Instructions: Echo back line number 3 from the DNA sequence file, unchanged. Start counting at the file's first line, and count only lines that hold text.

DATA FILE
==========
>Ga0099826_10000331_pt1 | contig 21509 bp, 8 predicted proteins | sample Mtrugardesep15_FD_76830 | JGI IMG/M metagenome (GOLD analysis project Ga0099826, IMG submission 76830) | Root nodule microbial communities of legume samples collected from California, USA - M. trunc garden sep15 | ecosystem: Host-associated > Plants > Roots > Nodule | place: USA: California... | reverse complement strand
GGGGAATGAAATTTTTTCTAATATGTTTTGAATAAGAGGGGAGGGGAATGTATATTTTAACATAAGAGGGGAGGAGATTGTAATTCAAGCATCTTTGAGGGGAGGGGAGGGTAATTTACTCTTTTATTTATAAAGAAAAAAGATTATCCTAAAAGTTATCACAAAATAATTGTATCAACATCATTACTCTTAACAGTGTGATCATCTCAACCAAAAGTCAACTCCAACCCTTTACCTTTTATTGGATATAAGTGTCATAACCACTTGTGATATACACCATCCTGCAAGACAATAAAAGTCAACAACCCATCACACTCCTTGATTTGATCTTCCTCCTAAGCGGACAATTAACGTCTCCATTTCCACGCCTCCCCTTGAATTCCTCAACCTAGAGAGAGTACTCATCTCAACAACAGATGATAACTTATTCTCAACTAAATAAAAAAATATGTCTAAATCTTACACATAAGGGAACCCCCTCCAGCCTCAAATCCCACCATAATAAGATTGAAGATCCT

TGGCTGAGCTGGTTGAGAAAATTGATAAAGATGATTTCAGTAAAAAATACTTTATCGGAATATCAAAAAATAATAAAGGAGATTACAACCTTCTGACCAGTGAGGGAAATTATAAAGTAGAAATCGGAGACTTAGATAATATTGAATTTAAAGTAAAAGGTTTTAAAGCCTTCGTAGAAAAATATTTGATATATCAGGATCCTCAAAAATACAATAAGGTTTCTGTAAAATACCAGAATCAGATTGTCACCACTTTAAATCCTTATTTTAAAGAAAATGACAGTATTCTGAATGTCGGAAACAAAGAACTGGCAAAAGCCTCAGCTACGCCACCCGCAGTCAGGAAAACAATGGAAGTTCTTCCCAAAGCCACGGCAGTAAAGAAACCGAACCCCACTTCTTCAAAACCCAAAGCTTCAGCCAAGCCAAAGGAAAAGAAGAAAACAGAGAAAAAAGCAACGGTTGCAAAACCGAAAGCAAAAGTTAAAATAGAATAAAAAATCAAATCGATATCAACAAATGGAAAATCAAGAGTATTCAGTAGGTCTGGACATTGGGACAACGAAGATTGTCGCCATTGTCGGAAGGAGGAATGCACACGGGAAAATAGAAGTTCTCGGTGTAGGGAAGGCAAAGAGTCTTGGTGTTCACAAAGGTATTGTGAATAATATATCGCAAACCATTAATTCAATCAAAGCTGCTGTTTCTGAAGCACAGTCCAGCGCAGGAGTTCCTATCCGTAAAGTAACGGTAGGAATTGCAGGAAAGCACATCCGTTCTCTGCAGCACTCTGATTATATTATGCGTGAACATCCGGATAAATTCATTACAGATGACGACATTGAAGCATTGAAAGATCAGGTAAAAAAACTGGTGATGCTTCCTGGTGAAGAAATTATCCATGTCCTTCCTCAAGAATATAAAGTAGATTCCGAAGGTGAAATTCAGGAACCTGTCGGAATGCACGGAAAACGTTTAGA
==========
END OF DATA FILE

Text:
TGGCTGAGCTGGTTGAGAAAATTGATAAAGATGATTTCAGTAAAAAATACTTTATCGGAATATCAAAAAATAATAAAGGAGATTACAACCTTCTGACCAGTGAGGGAAATTATAAAGTAGAAATCGGAGACTTAGATAATATTGAATTTAAAGTAAAAGGTTTTAAAGCCTTCGTAGAAAAATATTTGATATATCAGGATCCTCAAAAATACAATAAGGTTTCTGTAAAATACCAGAATCAGATTGTCACCACTTTAAATCCTTATTTTAAAGAAAATGACAGTATTCTGAATGTCGGAAACAAAGAACTGGCAAAAGCCTCAGCTACGCCACCCGCAGTCAGGAAAACAATGGAAGTTCTTCCCAAAGCCACGGCAGTAAAGAAACCGAACCCCACTTCTTCAAAACCCAAAGCTTCAGCCAAGCCAAAGGAAAAGAAGAAAACAGAGAAAAAAGCAACGGTTGCAAAACCGAAAGCAAAAGTTAAAATAGAATAAAAAATCAAATCGATATCAACAAATGGAAAATCAAGAGTATTCAGTAGGTCTGGACATTGGGACAACGAAGATTGTCGCCATTGTCGGAAGGAGGAATGCACACGGGAAAATAGAAGTTCTCGGTGTAGGGAAGGCAAAGAGTCTTGGTGTTCACAAAGGTATTGTGAATAATATATCGCAAACCATTAATTCAATCAAAGCTGCTGTTTCTGAAGCACAGTCCAGCGCAGGAGTTCCTATCCGTAAAGTAACGGTAGGAATTGCAGGAAAGCACATCCGTTCTCTGCAGCACTCTGATTATATTATGCGTGAACATCCGGATAAATTCATTACAGATGACGACATTGAAGCATTGAAAGATCAGGTAAAAAAACTGGTGATGCTTCCTGGTGAAGAAATTATCCATGTCCTTCCTCAAGAATATAAAGTAGATTCCGAAGGTGAAATTCAGGAACCTGTCGGAATGCACGGAAAACGTTTAGA